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07-Sep-2020 14:22

That illustration noted as an improvement the gun's low hammers below the range of sight. Subsequent posts will deal with the gentle restoration of this shotgun.

The butt does not have the iron plate characteristic of muzzleloading guns and relatively early breechloaders like the C. Heel and toe plates were popular in the late 1860's, largely giving way in the 1870's to checkered butt pates made out of horn or ebonite.

Faithful readers of "Hits and Misses" will doubtless recall my earlier post, "Dating a Double-Barreled Hammer Gun" ( This post is about dating a 12 gauge hammer gun by the well-known and prolific maker W. To adapt John Campbell's phrase in On the rib is "W. Scott & Son London." In 1862, William Middleditch Scott took over the Birmingham firm established in the 1840's by his father William Scott and his uncle Charles Scott.

That post concerned a 10 gauge double with the virtually unknown name of C. Here, courtesy of that wonderful resource, Cornell Publications, is the cover of Scott's 1872 catalog, and, except for fastening the fore end with a wedge, the upper gun on the right (front ) cover is very close to mine: Although my Scott has a moderate degree of engraving, it has no street address preceding the "London" on the rib, an indication that it is what the 1872 catalog terms a "plain gun." It's easy to identify a Scott gun when the firm's name is on the locks and on the barrel rib.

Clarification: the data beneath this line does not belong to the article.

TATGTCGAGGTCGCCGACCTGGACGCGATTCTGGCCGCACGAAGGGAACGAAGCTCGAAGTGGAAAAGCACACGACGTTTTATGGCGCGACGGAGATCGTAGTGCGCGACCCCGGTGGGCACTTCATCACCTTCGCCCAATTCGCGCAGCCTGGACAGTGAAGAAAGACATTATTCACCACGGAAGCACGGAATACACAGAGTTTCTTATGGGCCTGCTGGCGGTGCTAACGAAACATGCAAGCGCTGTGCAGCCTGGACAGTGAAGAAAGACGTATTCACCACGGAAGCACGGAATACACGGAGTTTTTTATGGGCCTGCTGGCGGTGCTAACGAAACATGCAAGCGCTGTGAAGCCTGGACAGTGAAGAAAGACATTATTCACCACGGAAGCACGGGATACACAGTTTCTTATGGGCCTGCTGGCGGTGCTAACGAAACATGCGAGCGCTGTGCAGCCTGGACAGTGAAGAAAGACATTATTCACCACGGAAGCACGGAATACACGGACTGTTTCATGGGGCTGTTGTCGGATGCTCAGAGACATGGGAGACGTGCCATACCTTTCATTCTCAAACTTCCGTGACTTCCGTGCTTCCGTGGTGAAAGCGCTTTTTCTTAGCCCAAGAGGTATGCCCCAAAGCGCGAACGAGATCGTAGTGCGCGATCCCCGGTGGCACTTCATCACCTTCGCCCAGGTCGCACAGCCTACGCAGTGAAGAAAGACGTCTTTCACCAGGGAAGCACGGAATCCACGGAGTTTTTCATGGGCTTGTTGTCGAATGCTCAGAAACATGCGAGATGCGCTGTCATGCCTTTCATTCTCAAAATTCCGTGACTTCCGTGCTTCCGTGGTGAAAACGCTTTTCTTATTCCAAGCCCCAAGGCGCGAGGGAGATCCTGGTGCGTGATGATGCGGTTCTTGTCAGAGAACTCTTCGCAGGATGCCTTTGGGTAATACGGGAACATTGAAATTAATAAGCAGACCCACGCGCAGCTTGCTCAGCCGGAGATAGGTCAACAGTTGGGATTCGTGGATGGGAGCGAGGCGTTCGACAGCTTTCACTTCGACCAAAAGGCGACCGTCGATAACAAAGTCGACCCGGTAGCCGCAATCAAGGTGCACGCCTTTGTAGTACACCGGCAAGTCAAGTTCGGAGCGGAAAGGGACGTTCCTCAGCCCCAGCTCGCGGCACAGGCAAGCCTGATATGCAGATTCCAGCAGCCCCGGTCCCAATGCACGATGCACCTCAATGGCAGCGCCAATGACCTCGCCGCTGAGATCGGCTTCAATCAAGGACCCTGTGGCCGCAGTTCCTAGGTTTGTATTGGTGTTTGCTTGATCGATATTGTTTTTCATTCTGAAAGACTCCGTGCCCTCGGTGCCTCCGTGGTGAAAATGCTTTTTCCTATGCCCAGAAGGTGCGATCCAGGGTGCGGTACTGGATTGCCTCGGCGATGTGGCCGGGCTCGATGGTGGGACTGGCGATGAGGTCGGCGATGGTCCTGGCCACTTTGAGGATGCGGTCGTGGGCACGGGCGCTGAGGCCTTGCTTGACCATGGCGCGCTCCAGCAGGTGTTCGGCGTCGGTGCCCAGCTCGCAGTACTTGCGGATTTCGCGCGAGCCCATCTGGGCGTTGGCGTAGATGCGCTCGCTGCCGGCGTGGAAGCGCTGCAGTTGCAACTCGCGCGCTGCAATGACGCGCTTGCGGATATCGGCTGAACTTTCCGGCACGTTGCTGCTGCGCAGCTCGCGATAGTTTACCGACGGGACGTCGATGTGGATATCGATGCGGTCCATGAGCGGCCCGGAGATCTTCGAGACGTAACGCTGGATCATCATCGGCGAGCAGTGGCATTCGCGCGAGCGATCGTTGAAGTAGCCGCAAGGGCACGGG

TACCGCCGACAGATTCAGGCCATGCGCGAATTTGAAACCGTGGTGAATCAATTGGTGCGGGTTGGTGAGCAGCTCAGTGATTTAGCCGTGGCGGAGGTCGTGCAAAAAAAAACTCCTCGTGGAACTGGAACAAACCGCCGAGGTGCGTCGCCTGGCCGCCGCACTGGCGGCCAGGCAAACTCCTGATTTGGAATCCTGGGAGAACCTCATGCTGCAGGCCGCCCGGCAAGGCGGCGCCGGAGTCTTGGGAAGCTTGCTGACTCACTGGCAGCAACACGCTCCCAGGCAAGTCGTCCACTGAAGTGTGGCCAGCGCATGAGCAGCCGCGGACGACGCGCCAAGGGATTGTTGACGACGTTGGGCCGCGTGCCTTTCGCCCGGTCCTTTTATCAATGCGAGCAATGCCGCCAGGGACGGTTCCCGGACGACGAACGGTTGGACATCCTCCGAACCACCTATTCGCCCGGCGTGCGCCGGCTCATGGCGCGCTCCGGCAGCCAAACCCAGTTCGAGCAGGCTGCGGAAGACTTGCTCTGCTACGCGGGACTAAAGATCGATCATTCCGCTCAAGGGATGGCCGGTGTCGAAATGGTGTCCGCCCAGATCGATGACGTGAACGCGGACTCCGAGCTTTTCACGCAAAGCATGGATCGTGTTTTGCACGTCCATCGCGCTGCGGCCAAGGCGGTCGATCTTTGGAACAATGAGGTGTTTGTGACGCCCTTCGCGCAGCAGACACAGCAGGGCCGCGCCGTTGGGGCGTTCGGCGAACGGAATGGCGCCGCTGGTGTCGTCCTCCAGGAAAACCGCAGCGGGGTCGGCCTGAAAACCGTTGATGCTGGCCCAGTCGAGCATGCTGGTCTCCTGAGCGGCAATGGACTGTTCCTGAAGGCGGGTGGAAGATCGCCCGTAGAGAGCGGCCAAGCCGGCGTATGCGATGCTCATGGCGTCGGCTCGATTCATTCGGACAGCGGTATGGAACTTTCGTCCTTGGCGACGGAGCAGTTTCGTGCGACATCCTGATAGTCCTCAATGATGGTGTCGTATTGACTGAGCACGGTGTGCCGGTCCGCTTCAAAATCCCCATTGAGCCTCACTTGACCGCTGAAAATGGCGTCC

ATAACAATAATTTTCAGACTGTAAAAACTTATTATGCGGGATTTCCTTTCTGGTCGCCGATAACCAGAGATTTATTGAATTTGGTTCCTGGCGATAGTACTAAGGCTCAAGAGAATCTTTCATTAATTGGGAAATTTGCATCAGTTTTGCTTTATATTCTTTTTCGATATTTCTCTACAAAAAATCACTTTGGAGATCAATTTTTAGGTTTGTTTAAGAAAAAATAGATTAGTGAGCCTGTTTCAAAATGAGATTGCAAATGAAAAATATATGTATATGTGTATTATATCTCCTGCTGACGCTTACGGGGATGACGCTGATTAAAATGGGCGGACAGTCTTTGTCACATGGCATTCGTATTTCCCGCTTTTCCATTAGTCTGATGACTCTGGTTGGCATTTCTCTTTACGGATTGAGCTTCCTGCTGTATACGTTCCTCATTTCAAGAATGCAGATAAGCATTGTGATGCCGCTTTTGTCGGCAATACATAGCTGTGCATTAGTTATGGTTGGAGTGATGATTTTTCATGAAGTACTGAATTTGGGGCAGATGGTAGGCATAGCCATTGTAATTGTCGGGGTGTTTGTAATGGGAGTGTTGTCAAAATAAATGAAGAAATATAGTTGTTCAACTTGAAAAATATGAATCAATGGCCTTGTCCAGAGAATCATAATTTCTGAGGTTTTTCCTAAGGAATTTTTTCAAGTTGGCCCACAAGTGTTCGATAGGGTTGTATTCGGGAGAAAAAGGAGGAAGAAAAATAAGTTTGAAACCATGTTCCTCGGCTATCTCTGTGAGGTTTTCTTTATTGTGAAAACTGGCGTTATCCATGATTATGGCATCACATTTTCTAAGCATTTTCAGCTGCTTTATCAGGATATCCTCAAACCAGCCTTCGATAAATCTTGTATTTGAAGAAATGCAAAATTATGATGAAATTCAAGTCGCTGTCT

Baker suggests in (Safari Press, 2000) that a strong clue to a gamekeeper's gun is a stock so worn that the checkering is nearly gone--and that is true of my gun: only the border lines remain of the checkering. By following the same procedure I described in my earlier post: first, by looking at the proof marks (assuming there are some, that is: there won't be on guns made in America); and second, by trying to date the gun's salient features.

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Obviously, a gun can't be earlier than its latest feature.The "13" and "13B"means that the nine inches from the breech the diameter of the bore is that of a 13 gauge, or .710".(A 12 would be .729".) The "14M" means that the muzzle diameter is .693".It remained in use despite its slowness relative to a snap action closure because it was both silent in operation and strong.